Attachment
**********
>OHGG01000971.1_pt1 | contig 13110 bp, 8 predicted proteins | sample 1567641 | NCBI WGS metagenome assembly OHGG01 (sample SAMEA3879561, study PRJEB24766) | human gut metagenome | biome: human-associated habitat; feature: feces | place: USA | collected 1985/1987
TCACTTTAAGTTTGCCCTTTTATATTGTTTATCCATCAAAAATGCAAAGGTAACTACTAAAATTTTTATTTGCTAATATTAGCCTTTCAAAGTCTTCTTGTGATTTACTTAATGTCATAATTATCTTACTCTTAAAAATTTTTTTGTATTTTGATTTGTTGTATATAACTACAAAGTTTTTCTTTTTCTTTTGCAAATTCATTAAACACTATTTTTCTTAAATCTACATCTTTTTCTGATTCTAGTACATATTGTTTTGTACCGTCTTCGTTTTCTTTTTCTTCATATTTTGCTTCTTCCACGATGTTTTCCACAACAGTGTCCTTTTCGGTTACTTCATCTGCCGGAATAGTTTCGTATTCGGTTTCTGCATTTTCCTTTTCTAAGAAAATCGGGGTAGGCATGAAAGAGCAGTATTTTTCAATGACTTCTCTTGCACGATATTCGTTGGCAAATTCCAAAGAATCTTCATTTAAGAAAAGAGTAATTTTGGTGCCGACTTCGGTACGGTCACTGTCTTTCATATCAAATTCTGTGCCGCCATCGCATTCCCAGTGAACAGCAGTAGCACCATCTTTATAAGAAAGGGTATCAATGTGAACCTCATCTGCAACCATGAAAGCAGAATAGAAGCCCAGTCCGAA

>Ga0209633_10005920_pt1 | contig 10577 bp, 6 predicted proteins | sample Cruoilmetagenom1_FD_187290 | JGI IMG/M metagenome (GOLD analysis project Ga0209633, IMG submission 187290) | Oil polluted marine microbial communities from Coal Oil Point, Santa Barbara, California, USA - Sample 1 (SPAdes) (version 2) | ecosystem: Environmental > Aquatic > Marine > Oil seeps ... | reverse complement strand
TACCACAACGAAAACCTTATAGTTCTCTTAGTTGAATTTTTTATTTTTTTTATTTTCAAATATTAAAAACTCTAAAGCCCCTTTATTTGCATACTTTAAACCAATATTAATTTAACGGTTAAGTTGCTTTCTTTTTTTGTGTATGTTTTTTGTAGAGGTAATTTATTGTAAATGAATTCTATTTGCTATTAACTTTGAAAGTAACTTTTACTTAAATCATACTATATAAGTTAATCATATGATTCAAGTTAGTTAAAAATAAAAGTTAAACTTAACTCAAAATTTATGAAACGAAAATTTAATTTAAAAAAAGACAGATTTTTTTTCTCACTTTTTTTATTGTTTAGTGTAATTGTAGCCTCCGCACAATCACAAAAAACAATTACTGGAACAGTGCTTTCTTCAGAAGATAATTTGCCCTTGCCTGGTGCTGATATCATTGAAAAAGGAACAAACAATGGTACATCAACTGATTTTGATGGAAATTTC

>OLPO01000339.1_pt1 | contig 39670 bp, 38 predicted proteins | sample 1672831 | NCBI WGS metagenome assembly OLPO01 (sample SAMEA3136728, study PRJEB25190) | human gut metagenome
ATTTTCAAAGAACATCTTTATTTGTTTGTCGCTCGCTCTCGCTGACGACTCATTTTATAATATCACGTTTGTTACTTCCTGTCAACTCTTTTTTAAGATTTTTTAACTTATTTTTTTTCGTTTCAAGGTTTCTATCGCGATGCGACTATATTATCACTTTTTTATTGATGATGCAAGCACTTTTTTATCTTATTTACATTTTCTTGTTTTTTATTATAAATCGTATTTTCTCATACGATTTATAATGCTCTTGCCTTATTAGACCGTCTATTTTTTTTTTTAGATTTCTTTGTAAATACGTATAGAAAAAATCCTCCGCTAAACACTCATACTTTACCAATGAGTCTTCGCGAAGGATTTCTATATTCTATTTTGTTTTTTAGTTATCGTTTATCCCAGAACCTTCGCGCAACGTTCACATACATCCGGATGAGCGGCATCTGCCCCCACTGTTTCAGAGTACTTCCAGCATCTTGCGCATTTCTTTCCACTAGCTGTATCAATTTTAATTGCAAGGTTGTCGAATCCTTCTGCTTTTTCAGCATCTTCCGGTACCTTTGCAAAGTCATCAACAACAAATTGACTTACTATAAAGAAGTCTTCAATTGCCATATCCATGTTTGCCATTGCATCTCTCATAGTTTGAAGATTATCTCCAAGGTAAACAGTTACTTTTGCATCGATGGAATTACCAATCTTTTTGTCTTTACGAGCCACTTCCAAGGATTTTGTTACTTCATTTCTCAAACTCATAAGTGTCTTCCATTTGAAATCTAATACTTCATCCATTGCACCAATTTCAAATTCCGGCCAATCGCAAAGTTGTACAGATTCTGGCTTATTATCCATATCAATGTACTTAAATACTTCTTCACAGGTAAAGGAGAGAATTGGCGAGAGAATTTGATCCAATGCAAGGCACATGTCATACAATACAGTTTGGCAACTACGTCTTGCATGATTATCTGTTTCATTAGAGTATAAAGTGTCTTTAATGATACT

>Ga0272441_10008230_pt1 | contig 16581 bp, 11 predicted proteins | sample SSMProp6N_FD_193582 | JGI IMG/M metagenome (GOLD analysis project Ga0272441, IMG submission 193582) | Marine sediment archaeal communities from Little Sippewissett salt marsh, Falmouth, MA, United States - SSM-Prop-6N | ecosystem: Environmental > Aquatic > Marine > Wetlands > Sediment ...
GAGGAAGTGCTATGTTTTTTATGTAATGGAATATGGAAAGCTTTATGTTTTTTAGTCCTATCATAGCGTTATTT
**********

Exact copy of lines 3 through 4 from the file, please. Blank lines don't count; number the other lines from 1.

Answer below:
>Ga0209633_10005920_pt1 | contig 10577 bp, 6 predicted proteins | sample Cruoilmetagenom1_FD_187290 | JGI IMG/M metagenome (GOLD analysis project Ga0209633, IMG submission 187290) | Oil polluted marine microbial communities from Coal Oil Point, Santa Barbara, California, USA - Sample 1 (SPAdes) (version 2) | ecosystem: Environmental > Aquatic > Marine > Oil seeps ... | reverse complement strand
TACCACAACGAAAACCTTATAGTTCTCTTAGTTGAATTTTTTATTTTTTTTATTTTCAAATATTAAAAACTCTAAAGCCCCTTTATTTGCATACTTTAAACCAATATTAATTTAACGGTTAAGTTGCTTTCTTTTTTTGTGTATGTTTTTTGTAGAGGTAATTTATTGTAAATGAATTCTATTTGCTATTAACTTTGAAAGTAACTTTTACTTAAATCATACTATATAAGTTAATCATATGATTCAAGTTAGTTAAAAATAAAAGTTAAACTTAACTCAAAATTTATGAAACGAAAATTTAATTTAAAAAAAGACAGATTTTTTTTCTCACTTTTTTTATTGTTTAGTGTAATTGTAGCCTCCGCACAATCACAAAAAACAATTACTGGAACAGTGCTTTCTTCAGAAGATAATTTGCCCTTGCCTGGTGCTGATATCATTGAAAAAGGAACAAACAATGGTACATCAACTGATTTTGATGGAAATTTC